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High Alt Med Biol. 2014 Dec;15(4):468-71. doi: 10.1089/ham.2014.1034.

The splenic syndrome in individuals with sickle cell trait.

Author information

1
1 St. Vincent's Children's Hospital , Indianapolis, Indiana.

Abstract

The medical records of 25 individuals with sickle cell trait and altitude-associated splenic infarct, reported to two Colorado physicians, were reviewed. Electrospray mass spectroscopy was performed on blood samples from a cohort of 10 of the individuals to rapidly confirm beta hemoglobin phenotype. Only males were identified with a 1.4:1 ratio of non-African Americans to African Americans, and 44% of African Americans and 85% of non-African Americans were unaware they had sickle cell trait. Left upper quadrant pain and an elevated bilirubin were nearly uniformly present. Either abdominal CT or ultrasound was confirmatory. Conservative treatment at a lower altitude generally resulted in a favorable outcome.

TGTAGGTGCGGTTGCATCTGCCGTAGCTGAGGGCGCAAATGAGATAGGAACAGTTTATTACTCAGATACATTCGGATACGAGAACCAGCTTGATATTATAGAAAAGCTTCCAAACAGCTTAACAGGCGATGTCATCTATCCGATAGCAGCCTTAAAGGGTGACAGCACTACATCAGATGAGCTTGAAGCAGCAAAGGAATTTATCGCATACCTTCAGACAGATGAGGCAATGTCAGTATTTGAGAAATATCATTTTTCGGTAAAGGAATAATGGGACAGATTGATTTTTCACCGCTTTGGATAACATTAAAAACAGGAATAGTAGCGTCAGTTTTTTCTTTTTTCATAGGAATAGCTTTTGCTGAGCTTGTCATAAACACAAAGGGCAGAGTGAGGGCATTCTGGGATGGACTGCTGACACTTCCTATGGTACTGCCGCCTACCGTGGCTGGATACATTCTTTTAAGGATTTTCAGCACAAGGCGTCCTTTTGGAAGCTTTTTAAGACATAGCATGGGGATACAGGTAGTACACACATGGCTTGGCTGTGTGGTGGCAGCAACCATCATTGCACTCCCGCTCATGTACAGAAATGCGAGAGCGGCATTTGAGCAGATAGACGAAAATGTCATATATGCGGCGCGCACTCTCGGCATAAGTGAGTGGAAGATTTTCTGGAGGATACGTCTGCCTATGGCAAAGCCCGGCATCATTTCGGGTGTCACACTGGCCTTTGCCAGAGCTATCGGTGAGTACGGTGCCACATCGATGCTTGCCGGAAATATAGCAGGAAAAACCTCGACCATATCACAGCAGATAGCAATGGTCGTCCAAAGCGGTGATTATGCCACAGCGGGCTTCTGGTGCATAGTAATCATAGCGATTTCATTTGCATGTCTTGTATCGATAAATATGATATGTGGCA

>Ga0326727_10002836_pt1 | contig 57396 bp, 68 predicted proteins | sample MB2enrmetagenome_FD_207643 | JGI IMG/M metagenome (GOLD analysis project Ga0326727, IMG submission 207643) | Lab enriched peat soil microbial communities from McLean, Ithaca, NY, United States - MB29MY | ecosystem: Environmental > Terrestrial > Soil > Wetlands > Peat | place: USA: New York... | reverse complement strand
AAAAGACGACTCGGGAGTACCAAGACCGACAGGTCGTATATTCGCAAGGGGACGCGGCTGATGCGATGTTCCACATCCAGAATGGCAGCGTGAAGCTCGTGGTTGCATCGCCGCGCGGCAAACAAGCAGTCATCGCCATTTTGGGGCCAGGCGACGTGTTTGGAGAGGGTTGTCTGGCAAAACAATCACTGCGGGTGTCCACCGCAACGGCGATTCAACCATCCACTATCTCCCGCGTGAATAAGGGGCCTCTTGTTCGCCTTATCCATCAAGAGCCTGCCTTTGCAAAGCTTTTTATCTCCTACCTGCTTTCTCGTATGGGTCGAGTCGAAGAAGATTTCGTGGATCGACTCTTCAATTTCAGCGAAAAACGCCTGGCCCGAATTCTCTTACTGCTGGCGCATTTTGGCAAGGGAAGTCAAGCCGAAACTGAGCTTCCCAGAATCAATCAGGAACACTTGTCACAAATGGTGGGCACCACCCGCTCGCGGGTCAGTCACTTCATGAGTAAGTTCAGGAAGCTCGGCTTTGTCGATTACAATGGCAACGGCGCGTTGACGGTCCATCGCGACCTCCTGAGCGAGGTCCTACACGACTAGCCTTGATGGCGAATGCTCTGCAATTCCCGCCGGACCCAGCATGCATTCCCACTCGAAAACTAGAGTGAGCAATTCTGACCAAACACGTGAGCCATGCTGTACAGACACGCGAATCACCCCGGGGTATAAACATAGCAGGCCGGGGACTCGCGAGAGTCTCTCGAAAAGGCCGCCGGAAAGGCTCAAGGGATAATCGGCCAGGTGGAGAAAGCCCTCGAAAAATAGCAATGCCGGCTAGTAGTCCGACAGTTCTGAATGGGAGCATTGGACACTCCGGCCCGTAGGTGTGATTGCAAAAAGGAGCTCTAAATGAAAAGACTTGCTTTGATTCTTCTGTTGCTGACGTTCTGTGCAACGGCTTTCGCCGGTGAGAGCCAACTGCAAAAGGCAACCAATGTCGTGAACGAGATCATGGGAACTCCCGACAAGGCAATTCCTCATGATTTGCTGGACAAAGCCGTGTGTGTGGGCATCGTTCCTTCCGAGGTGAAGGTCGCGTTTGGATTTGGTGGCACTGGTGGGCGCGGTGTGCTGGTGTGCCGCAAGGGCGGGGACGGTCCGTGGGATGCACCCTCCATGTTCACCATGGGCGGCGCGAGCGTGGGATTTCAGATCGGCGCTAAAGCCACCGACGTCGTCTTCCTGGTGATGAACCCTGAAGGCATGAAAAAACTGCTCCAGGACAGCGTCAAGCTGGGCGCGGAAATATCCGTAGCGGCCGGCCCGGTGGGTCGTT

KEYWORDS:

altitude; sickle cell; sickle cell trait; splenic infarction; splenic syndrome

PMID:
25361178
PMCID:
PMC4273194
DOI:
10.1089/ham.2014.1034
[Indexed for MEDLINE]
Free PMC Article

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